Pests that Put the Pedal to the Metal

Pests that Put the Pedal to the Metal

Fast Flyers

Have you ever been walking outside, seen a small dark flash across your vision, and suddenly a bug has smacked run full force into your face without you even having a chance to react? Well, flying pests can reach amazingly rapid speeds. Try to watch out for these fast flyers next time:

  • Dragonfly (Anisoptera)

Clocking in as the fastest known flying insect, the dragonfly can maintain a speed of 35 mph, which means they can even outrun a car if it is traveling slowly and safely on backroads or through a neighborhood.

  • Hawk Moths (Sphingidae)

These months are known as the second fastest in flight, achieving a speed of 33.7 mph.

Rapid Runners

There is actually a bit of debate as to which bug is truly the fastest on foot on Earth, and for good reason. It is difficult to pit these pests against one another when each species is vastly different from one another. Some have more legs than others and yet other bugs move considerably faster when factoring in their size ratio. Here are some of the top contenders for the title of the Fastest Running Bug Alive and why they are considered for the title:

  • Tiger Moth Caterpillar (Apantesis vittata)

Originally, Tiger Moth Catepillars were considered for the title as a few individuals achieved shocking maximum speeds. However following the requirement that the bugs had to be consistently clocked in at a speed in order for it to be considered in the race, virtually eliminated this contender, as they only reached an average of 3.1 mph.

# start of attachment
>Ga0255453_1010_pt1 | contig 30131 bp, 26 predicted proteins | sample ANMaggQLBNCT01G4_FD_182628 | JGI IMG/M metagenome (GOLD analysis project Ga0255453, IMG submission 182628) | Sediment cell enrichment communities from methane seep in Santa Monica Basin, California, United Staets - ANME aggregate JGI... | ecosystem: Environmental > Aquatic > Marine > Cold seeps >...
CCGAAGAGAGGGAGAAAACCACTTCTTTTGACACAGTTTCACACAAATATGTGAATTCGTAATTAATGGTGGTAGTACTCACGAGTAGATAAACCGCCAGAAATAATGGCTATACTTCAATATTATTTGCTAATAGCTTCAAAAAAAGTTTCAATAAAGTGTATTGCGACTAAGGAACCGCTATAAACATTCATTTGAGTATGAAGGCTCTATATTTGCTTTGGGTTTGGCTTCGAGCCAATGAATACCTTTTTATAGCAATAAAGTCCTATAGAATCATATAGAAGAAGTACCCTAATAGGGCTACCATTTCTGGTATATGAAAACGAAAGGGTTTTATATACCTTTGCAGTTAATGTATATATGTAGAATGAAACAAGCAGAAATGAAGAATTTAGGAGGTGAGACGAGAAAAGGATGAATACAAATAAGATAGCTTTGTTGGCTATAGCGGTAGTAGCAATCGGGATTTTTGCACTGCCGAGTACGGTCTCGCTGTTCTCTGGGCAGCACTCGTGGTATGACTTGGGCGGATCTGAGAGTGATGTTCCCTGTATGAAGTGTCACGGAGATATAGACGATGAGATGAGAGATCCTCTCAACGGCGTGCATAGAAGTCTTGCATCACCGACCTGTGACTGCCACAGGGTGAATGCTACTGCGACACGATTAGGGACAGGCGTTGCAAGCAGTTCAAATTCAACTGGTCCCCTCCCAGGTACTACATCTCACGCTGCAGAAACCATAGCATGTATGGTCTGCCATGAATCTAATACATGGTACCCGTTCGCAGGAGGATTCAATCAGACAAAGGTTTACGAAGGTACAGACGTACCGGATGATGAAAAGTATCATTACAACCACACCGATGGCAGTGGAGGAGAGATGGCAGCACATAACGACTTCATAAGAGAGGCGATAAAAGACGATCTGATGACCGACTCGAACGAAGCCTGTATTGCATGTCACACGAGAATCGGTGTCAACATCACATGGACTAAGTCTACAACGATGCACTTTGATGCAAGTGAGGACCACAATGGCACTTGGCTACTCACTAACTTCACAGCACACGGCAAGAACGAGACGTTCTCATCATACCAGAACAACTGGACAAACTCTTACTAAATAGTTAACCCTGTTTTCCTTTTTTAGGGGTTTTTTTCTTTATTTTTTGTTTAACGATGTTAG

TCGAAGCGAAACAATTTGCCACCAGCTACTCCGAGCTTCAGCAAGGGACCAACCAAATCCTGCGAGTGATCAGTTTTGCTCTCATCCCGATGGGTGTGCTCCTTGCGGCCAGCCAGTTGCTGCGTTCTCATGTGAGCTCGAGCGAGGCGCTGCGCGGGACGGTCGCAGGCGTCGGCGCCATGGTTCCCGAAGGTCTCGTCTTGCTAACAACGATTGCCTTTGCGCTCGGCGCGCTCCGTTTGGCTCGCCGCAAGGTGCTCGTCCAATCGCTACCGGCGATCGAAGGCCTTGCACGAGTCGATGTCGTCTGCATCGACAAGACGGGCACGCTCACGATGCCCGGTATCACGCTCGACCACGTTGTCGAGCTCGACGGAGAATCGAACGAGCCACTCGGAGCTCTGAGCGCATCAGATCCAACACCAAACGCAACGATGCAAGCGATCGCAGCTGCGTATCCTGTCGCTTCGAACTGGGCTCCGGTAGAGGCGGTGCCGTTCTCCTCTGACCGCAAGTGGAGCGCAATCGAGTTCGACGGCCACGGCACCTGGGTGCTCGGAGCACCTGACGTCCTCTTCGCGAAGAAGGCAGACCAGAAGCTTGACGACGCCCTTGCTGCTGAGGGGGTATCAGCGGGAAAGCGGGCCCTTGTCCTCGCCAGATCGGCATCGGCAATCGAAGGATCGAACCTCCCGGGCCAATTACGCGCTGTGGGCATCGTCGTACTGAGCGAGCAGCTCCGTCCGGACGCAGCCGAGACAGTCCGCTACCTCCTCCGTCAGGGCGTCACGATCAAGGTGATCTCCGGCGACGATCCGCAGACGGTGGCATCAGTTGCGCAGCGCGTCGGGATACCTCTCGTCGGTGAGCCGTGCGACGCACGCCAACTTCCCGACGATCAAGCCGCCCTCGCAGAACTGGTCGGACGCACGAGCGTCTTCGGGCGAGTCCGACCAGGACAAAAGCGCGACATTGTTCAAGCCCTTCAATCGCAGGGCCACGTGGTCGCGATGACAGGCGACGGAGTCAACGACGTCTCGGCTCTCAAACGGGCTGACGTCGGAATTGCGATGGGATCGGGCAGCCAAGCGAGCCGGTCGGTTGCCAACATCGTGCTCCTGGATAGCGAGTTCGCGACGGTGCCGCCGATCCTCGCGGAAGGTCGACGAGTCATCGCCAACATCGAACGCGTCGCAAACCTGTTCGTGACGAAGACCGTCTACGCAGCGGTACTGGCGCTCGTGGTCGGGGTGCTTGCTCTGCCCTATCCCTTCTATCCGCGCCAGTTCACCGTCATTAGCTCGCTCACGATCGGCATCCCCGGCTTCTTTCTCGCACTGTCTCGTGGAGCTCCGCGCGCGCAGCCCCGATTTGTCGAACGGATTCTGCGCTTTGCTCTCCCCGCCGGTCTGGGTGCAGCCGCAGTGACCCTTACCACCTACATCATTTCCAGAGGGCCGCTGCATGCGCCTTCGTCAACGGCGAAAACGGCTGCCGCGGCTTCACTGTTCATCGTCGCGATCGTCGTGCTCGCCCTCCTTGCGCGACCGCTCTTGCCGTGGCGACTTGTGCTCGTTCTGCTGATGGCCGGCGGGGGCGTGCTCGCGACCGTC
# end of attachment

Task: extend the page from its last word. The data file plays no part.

• American Cockroaches (Periplaneta Americana)

When they really get going, cockroaches can actually run on their hind legs, reaching a speed of 3.4 mph, making them the fastest bug on two legs.

  • Australian Tiger Beetle (Cicindela hudsoni)

Both Species of Australian Tiger Beetle are exceedingly quick. The Cicindela hudsoni clocks in at an average of 5.6 mph and can sprint up to 8ft per second. This is so fast that their eyes actually cannot process the fast-moving images in tandem with their speed, and they have to slow down to actually be able to see their surroundings.

  • Australian Tiger Beetle (Cicindela eburneola)

The Cicindela eburneola clocks in at only 4.2 mph, but when taking size into consideration, these stats seem a little less significant. Tracking their speed relative to their size, scientists found that the Cicindela eburneola travels at171 body lengths per second. This is very impressive when compared to the 120 body lengths per second of the Cicindela hudsoni and 50 body lengths per second for the American Cockroach.

Citations

Fleming, N. (2014) The Fastest Insect in the World, BBC. Available at: http://www.bbc.com/earth/story/20141021-the-fastest-insect-in-the-world (Accessed: June 2020).

The Most Incredible Insects (N/A) The Smithsonian Institute. The Department of Systemic Biology and Entomology for the National Museum of Natural History. Available at: https://www.si.edu/spotlight/buginfo/incredbugs (Accessed: June 2020).

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